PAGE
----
This group of individuals is born outside the country and speaks a different language other than English in their respective homes. They have insufficient mastery of English language that can help them meet the country’s standards and pass in any English test. (pg. 87 line 1-8)
Garcia 2009 asserts that in most of today’s society, the most misunderstood issue in our education system is how the students who speak other languages that are not English related will be educated. Calling children this term of emergent bilinguals creates a positive characteristic as compared to the earlier term of English language learners that were used to refer to this group of individuals. This term does not suggest that these children have a limitation, but it suggests that they have the potential of developing bilingualism. These groups of children are noted to have an advantage over those children who only speaks English as their language, and they have difficulties in becoming bilinguals (pg. 322 lines 1-27).
Bilinguals are known to can develop academic English if they are to be given the same opportunities on socioeducation as the other white children who are wealthy. A new curriculum and pedagogy that is equitable must adapt to the needs of emergent bilinguals. The inclusive curriculum that is challenging for emergent bilinguals must be adaptive ecologically as bilingual students, and biliteracy emerge.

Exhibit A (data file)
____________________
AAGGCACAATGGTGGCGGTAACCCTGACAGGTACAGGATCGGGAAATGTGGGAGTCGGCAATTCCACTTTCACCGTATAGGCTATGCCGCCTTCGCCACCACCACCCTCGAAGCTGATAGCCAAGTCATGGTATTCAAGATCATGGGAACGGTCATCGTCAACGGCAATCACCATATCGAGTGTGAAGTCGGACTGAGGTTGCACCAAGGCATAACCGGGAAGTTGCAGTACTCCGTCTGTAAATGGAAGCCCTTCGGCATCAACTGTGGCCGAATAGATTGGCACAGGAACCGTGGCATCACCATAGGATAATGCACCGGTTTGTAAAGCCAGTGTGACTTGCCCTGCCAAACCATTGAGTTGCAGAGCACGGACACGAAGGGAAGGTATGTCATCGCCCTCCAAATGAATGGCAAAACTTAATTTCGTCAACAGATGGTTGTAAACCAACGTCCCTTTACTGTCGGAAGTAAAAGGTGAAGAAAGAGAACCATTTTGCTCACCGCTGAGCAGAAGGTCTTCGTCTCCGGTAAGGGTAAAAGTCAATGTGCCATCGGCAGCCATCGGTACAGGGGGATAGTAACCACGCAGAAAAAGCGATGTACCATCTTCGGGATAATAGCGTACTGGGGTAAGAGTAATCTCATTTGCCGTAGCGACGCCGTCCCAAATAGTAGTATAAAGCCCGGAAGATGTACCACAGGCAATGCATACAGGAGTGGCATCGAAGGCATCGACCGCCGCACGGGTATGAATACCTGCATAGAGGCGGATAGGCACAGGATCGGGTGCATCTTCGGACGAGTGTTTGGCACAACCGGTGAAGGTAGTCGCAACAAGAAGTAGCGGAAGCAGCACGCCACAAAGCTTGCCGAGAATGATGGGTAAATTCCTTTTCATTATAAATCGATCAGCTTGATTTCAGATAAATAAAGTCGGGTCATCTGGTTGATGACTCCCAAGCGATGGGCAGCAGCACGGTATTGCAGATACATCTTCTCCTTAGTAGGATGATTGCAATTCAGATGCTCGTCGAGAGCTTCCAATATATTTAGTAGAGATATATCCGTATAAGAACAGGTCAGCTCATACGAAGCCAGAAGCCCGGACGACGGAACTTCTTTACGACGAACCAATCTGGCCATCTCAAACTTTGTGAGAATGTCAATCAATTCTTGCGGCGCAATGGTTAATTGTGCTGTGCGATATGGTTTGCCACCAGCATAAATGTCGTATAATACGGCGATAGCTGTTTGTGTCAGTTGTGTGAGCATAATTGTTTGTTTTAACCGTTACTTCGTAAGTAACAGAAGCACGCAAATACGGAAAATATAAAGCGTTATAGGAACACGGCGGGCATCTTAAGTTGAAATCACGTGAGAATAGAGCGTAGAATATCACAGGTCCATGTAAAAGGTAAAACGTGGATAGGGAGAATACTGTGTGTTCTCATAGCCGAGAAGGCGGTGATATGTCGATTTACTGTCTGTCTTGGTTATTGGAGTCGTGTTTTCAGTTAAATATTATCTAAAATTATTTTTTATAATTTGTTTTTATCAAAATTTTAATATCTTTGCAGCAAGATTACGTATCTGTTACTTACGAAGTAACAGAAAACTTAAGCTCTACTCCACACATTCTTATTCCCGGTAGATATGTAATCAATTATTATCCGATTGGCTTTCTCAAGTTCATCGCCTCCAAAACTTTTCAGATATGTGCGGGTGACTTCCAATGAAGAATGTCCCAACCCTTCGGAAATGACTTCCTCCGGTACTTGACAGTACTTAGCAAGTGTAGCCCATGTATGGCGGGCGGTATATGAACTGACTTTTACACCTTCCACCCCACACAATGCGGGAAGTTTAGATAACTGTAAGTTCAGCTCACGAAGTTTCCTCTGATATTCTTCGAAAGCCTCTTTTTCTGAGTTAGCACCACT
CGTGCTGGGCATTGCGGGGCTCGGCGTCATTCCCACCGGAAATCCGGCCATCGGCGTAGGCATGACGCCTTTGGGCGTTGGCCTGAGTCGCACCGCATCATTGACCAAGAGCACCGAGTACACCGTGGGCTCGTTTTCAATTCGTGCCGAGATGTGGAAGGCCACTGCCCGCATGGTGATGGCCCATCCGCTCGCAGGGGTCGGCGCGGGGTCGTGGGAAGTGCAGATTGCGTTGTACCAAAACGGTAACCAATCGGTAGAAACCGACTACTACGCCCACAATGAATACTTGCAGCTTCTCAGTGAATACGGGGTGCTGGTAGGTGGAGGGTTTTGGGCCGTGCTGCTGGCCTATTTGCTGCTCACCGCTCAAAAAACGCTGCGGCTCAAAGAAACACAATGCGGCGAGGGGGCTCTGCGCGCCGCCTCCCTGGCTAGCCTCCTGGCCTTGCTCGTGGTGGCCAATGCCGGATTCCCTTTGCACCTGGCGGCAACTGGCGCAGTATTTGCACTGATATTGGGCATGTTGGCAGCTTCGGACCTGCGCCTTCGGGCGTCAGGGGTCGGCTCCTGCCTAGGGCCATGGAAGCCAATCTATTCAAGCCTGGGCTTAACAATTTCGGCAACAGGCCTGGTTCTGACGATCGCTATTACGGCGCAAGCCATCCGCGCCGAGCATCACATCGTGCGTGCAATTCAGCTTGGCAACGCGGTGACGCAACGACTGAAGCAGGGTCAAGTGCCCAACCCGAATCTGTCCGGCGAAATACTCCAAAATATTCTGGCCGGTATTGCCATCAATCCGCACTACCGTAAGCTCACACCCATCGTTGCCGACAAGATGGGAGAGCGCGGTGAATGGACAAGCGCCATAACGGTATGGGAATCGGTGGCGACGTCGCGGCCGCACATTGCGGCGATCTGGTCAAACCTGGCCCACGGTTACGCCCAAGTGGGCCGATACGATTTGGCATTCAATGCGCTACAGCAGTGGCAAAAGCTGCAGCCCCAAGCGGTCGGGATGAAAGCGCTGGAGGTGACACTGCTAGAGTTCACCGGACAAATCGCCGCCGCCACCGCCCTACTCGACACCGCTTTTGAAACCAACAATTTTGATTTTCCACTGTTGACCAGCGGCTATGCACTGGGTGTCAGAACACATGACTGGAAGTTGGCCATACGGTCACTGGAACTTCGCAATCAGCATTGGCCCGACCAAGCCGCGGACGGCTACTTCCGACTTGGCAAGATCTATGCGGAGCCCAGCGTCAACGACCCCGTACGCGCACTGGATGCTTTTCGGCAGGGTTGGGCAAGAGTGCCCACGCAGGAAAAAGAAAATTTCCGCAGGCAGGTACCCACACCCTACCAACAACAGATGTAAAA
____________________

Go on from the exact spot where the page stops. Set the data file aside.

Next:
In early childhood, emergent bilingual at one point must have been given the opportunity to interact with caring adults and apart from speaking their home languages; they do understand their cultural practices. These adults also guided their bilingual development through providing the children with opportunities to practice how to speak and use English language. The language that the child is to use must occur in the home of the child’s language (García & Kleifgen, ...Show more